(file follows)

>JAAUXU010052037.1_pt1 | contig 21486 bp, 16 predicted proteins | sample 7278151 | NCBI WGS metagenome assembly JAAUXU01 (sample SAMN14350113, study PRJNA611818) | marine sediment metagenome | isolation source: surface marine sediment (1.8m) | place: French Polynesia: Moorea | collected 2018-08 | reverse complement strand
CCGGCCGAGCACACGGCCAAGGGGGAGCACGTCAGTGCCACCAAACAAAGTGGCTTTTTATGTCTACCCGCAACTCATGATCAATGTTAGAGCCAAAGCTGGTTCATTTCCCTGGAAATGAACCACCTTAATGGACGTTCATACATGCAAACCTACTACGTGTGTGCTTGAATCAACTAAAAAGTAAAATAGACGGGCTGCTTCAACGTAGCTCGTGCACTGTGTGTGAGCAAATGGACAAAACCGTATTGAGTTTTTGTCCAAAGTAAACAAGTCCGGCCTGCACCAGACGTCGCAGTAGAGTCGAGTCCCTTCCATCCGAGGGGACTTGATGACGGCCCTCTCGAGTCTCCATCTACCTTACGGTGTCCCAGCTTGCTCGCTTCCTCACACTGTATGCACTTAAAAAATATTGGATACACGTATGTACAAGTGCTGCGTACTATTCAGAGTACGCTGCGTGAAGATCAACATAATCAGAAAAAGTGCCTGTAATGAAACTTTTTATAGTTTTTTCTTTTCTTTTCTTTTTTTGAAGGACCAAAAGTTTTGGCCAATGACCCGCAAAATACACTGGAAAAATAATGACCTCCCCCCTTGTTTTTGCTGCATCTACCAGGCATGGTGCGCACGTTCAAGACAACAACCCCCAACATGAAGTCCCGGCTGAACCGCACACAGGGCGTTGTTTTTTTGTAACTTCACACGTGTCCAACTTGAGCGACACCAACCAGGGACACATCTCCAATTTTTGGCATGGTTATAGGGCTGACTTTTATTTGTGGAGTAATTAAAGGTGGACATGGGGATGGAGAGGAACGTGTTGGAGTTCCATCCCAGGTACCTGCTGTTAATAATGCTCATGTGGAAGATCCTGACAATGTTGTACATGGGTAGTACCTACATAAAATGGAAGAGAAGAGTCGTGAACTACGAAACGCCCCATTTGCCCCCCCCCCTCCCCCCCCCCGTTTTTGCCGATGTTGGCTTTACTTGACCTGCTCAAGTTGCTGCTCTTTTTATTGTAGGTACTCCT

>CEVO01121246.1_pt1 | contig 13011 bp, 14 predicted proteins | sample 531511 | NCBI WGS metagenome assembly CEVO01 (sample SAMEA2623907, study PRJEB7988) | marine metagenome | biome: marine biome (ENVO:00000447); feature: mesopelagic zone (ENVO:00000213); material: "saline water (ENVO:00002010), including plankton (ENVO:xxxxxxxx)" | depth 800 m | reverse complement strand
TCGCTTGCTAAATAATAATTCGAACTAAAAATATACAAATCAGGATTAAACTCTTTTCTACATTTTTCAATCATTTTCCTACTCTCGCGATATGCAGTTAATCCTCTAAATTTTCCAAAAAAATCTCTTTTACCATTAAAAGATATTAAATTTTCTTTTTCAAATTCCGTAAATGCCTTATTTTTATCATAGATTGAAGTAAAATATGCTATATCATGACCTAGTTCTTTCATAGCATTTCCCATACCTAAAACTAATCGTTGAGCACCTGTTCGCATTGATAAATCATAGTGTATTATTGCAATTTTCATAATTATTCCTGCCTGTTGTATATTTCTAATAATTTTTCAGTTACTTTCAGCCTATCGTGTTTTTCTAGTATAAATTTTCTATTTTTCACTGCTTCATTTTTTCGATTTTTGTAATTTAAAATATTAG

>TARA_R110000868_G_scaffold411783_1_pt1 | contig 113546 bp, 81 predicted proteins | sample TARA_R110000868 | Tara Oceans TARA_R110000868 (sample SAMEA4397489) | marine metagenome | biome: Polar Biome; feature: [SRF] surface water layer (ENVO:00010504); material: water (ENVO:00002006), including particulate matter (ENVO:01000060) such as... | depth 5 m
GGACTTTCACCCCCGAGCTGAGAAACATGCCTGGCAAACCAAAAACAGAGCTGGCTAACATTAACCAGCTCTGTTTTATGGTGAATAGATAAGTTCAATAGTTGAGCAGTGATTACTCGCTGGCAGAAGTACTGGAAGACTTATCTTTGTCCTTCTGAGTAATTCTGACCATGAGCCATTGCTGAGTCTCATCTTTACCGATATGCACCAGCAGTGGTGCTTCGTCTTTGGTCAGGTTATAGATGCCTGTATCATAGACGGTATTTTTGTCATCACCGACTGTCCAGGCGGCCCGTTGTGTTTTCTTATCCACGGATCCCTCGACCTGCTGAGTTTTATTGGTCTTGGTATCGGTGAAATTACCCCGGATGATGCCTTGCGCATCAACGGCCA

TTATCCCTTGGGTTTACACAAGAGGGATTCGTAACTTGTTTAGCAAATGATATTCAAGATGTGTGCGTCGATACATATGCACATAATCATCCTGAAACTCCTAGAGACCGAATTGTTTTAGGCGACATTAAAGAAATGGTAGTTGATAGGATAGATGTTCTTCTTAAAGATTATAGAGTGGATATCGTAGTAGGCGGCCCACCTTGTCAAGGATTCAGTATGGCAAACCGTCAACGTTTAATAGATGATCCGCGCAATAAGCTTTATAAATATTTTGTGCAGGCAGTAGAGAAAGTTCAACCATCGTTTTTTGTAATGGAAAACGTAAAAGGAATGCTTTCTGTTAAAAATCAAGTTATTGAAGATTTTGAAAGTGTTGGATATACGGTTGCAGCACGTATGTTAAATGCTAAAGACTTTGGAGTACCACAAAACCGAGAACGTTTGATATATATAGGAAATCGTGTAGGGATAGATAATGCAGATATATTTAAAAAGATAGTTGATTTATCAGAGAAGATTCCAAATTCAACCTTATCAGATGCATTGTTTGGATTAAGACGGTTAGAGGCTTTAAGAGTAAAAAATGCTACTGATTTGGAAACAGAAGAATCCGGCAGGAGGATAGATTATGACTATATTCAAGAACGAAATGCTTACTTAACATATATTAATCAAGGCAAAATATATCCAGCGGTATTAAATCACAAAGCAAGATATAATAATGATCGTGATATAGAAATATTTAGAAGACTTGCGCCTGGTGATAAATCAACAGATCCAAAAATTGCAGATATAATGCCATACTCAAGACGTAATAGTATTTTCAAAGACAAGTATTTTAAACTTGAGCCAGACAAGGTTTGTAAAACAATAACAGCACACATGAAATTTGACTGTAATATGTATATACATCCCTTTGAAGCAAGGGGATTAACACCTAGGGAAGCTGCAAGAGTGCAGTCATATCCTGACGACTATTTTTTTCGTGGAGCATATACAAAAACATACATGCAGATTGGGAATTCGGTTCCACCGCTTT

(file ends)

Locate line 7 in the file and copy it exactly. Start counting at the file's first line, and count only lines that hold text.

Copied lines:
TTATCCCTTGGGTTTACACAAGAGGGATTCGTAACTTGTTTAGCAAATGATATTCAAGATGTGTGCGTCGATACATATGCACATAATCATCCTGAAACTCCTAGAGACCGAATTGTTTTAGGCGACATTAAAGAAATGGTAGTTGATAGGATAGATGTTCTTCTTAAAGATTATAGAGTGGATATCGTAGTAGGCGGCCCACCTTGTCAAGGATTCAGTATGGCAAACCGTCAACGTTTAATAGATGATCCGCGCAATAAGCTTTATAAATATTTTGTGCAGGCAGTAGAGAAAGTTCAACCATCGTTTTTTGTAATGGAAAACGTAAAAGGAATGCTTTCTGTTAAAAATCAAGTTATTGAAGATTTTGAAAGTGTTGGATATACGGTTGCAGCACGTATGTTAAATGCTAAAGACTTTGGAGTACCACAAAACCGAGAACGTTTGATATATATAGGAAATCGTGTAGGGATAGATAATGCAGATATATTTAAAAAGATAGTTGATTTATCAGAGAAGATTCCAAATTCAACCTTATCAGATGCATTGTTTGGATTAAGACGGTTAGAGGCTTTAAGAGTAAAAAATGCTACTGATTTGGAAACAGAAGAATCCGGCAGGAGGATAGATTATGACTATATTCAAGAACGAAATGCTTACTTAACATATATTAATCAAGGCAAAATATATCCAGCGGTATTAAATCACAAAGCAAGATATAATAATGATCGTGATATAGAAATATTTAGAAGACTTGCGCCTGGTGATAAATCAACAGATCCAAAAATTGCAGATATAATGCCATACTCAAGACGTAATAGTATTTTCAAAGACAAGTATTTTAAACTTGAGCCAGACAAGGTTTGTAAAACAATAACAGCACACATGAAATTTGACTGTAATATGTATATACATCCCTTTGAAGCAAGGGGATTAACACCTAGGGAAGCTGCAAGAGTGCAGTCATATCCTGACGACTATTTTTTTCGTGGAGCATATACAAAAACATACATGCAGATTGGGAATTCGGTTCCACCGCTTT